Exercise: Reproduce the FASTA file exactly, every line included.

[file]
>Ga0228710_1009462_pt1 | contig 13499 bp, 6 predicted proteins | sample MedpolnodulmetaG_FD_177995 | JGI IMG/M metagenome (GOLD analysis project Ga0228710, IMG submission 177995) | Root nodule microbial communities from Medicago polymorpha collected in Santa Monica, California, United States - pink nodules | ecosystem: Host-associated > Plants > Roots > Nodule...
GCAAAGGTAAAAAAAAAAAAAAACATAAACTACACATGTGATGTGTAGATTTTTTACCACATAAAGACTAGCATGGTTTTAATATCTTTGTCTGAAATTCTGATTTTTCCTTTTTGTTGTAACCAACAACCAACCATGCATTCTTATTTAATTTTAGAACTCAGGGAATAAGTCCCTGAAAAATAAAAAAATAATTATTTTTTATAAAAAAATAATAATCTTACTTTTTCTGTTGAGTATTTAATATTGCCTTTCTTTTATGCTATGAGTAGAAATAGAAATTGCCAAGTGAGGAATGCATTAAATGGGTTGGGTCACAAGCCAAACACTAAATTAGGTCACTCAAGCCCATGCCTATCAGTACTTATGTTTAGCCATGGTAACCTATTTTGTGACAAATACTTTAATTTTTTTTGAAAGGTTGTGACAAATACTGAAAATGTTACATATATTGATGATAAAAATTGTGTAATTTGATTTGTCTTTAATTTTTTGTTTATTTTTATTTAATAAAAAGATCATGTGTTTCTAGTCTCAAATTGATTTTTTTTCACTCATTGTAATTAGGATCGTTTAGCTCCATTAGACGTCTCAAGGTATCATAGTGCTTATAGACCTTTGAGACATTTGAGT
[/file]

>Ga0228710_1009462_pt1 | contig 13499 bp, 6 predicted proteins | sample MedpolnodulmetaG_FD_177995 | JGI IMG/M metagenome (GOLD analysis project Ga0228710, IMG submission 177995) | Root nodule microbial communities from Medicago polymorpha collected in Santa Monica, California, United States - pink nodules | ecosystem: Host-associated > Plants > Roots > Nodule...
GCAAAGGTAAAAAAAAAAAAAAACATAAACTACACATGTGATGTGTAGATTTTTTACCACATAAAGACTAGCATGGTTTTAATATCTTTGTCTGAAATTCTGATTTTTCCTTTTTGTTGTAACCAACAACCAACCATGCATTCTTATTTAATTTTAGAACTCAGGGAATAAGTCCCTGAAAAATAAAAAAATAATTATTTTTTATAAAAAAATAATAATCTTACTTTTTCTGTTGAGTATTTAATATTGCCTTTCTTTTATGCTATGAGTAGAAATAGAAATTGCCAAGTGAGGAATGCATTAAATGGGTTGGGTCACAAGCCAAACACTAAATTAGGTCACTCAAGCCCATGCCTATCAGTACTTATGTTTAGCCATGGTAACCTATTTTGTGACAAATACTTTAATTTTTTTTGAAAGGTTGTGACAAATACTGAAAATGTTACATATATTGATGATAAAAATTGTGTAATTTGATTTGTCTTTAATTTTTTGTTTATTTTTATTTAATAAAAAGATCATGTGTTTCTAGTCTCAAATTGATTTTTTTTCACTCATTGTAATTAGGATCGTTTAGCTCCATTAGACGTCTCAAGGTATCATAGTGCTTATAGACCTTTGAGACATTTGAGT